Lieut. Commander John Bulkeley, of New York City, was the hero of the Philippines. He was awarded the Congressional Medal of Honor and personally decorated by President Roosevelt for evacuating General MacArthur and his family off Corregidor and to Mindanao, 600 miles across open sea, patrolled by the Japanese Imperial navy. His heroics were chronicled in a best seller, They Were Expendable, and given a ticker-tape parade up Broadway. In his personal meeting with FDR, he also sold the president on creating a large force of PT Boats and wanted permission to start recruiting, “the fighingest, most aggressive, most eager men.” Both Kennedy and Rosen, who were thrown in together in a cryptography unit in Charleston, SC, answered the call for sea duty after being inspired by Bulkeley.


Even though Jack Kennedy was quite frail at the time after spending two months in a naval hospital, he desired some “real” action. Bulkeley wanted 50 men out of the1024 young Ensigns who had stepped forward to volunteer. Bulkeley and his staff settled down with his staff to interview volunteers. Of course it was always debated how Kennedy, with his medical history was chosen. Fifty years later, Bulkeley revealed that he had lunch with Joe Kennedy, Jack’s father. They met at the Plaza Hotel on 59th Street in New York City. Kennedy, who was just fired as ambassador to England by the president had a lot of bitter things to say about his old mentor. But he did indicate some thoughts about his son Jack.


“Kennedy said that his son was a midshipman at Northwestern, and that he thought Jack had the potential to be the president of the United States. Joe said he wanted jack to get into PT boats for the publicity and so forth, to get the veteran’s vote after the war. Joe wanted to know if I had the clout to get Jack into the PT Boats. And I said I did, and would interview his son the next time I was at Northwestern. If I thought Jack would measure up, I would recommend his acceptance, I told Joe. Mr. Kennedy seemed quite pleased and said he hoped Jack could be sent someplace that- wasn’t too deadly- as he put it..” page 504.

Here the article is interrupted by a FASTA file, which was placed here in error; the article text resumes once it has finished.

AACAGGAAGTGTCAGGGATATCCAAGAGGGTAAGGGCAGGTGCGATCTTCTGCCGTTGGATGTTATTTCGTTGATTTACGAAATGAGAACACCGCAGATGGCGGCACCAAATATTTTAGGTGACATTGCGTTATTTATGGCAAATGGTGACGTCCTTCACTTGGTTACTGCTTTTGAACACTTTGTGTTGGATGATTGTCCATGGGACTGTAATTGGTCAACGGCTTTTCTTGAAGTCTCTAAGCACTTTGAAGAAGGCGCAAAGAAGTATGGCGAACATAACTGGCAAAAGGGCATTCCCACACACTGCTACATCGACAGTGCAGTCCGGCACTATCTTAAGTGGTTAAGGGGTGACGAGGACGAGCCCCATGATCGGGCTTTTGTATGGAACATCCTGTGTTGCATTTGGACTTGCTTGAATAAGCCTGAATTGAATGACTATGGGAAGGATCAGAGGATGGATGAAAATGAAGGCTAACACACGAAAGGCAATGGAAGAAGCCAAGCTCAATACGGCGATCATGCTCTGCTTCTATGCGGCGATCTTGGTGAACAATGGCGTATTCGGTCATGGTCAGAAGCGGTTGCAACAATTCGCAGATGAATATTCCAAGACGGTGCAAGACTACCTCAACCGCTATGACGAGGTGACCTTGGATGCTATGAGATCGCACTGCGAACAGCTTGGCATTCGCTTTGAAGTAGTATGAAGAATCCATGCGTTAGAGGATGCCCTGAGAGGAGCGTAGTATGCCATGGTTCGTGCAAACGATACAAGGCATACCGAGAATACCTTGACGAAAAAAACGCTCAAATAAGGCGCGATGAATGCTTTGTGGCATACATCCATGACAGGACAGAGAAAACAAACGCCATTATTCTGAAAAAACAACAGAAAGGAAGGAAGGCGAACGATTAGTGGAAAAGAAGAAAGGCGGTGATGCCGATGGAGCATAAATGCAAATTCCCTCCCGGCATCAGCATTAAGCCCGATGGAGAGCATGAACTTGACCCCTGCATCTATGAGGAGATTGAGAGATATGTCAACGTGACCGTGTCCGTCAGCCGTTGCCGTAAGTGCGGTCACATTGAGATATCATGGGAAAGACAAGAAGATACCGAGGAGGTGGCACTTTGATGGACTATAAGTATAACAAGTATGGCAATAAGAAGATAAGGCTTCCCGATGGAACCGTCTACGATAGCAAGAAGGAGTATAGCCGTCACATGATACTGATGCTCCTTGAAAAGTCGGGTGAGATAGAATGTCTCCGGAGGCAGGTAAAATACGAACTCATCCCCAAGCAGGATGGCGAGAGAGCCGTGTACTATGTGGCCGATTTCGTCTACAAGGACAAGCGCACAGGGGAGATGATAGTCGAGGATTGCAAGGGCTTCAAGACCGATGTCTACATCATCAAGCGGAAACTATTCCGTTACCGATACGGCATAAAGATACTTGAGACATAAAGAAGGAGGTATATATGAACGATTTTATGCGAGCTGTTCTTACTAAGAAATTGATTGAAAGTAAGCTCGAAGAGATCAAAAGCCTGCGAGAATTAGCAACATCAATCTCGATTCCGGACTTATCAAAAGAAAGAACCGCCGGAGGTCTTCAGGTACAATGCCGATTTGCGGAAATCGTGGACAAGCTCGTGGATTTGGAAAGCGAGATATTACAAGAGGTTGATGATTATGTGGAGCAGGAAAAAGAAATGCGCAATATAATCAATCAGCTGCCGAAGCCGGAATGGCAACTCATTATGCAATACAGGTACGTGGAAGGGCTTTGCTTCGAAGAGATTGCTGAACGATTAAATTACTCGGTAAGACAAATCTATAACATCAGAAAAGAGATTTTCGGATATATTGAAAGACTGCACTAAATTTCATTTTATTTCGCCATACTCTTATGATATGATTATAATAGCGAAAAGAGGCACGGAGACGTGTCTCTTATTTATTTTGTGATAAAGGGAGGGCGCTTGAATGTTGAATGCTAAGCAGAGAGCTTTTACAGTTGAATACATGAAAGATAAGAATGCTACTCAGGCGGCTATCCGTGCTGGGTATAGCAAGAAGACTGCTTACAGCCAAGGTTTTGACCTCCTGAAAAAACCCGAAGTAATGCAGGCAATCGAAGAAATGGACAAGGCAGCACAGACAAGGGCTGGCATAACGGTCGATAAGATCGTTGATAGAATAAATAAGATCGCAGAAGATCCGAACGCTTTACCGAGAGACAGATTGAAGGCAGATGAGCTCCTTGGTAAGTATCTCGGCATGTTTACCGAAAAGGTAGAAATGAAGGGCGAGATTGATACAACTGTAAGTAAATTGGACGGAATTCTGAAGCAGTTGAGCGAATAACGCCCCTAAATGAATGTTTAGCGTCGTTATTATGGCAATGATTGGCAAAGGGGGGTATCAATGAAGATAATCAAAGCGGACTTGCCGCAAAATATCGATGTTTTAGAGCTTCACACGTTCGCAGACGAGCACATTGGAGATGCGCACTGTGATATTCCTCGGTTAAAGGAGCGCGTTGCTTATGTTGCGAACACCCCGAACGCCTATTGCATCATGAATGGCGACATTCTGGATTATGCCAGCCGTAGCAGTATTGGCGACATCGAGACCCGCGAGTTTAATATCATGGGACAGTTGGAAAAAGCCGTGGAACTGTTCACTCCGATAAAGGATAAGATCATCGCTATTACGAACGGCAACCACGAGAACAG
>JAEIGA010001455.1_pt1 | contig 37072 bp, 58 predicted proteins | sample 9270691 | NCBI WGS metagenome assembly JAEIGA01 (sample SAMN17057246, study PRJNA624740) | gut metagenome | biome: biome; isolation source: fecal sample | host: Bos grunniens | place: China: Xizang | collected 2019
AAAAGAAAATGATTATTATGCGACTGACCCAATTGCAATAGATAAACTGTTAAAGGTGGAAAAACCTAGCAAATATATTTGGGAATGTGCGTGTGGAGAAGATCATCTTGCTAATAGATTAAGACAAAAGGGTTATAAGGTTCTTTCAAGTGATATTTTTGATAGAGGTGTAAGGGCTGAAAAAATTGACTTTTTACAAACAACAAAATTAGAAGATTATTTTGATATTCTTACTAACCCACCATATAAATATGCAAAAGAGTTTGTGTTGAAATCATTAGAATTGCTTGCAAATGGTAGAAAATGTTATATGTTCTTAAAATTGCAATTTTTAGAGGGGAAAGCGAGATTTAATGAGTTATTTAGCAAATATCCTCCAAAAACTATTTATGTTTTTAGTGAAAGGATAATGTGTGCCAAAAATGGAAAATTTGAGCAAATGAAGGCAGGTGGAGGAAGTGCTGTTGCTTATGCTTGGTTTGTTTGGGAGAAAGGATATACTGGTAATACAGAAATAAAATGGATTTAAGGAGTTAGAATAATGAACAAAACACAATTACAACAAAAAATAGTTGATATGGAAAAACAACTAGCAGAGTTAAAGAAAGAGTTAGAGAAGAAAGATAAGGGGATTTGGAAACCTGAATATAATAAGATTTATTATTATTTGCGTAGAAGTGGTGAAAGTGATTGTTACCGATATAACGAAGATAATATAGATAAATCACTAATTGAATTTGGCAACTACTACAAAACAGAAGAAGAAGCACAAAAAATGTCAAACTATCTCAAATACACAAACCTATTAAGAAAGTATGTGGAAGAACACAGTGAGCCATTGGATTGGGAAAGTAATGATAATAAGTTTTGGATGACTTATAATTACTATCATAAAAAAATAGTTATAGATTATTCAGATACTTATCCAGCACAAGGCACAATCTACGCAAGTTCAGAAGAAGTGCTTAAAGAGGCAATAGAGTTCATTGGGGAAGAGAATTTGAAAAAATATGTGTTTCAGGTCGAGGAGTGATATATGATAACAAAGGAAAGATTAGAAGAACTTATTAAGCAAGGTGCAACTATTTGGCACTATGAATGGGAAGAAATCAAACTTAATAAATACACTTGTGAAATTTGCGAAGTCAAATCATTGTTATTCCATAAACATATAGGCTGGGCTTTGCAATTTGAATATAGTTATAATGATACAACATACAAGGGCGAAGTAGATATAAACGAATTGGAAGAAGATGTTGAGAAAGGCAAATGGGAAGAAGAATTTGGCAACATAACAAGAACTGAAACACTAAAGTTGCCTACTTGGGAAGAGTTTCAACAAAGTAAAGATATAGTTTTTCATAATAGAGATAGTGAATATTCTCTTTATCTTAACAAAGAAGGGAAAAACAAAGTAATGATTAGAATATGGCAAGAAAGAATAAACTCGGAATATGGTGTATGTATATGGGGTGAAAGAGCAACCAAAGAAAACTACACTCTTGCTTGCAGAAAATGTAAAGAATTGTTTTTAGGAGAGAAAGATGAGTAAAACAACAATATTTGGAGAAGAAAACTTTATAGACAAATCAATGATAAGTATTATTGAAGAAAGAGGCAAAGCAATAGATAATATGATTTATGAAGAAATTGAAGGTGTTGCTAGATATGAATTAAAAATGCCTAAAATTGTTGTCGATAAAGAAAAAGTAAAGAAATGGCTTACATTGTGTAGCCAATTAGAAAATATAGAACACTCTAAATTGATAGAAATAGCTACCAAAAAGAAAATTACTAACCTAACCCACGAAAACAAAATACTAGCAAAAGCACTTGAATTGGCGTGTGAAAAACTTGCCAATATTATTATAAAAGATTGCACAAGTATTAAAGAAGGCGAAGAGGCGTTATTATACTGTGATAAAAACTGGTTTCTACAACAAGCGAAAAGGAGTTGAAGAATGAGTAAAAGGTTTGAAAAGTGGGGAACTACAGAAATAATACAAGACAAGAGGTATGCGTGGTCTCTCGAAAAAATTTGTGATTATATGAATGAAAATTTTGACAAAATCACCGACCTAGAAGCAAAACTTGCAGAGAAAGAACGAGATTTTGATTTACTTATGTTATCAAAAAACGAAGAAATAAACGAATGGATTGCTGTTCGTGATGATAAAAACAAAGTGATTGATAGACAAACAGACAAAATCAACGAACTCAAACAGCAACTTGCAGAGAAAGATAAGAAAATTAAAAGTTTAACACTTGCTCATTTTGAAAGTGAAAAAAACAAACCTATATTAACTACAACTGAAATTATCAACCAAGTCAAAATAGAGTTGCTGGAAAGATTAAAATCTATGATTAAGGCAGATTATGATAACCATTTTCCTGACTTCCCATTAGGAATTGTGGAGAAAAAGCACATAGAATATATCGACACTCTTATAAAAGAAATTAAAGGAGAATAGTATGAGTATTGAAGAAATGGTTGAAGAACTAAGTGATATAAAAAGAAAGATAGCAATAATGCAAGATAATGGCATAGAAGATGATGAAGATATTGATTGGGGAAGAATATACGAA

In 1944, he went halfway around the world for the Normandy invasion. Bulkeley led torpedo boats and minesweepers in clearing the lanes to Utah Beach, keeping German E-boats from attacking the landing ships along the Mason Line, and picking up wounded sailors from the sinking minesweeper USS Tide, destroyer escort USS Rich, and destroyer USS Corry. As invasion operations wound down, he got command of his first large ship, the destroyer USS Endicott. One month after D-Day, he came to the aid of two British gunboats under attack by two German corvettes. Charging in with only one gun working, he engaged both enemy vessels at point-blank range, sending both to the bottom. When asked, he explained, “What else could I do? You engage, you fight, you win. That is the reputation of our Navy, then and in the future.” Bulkeley stayed in the navy and retired as a Vice-Admiral.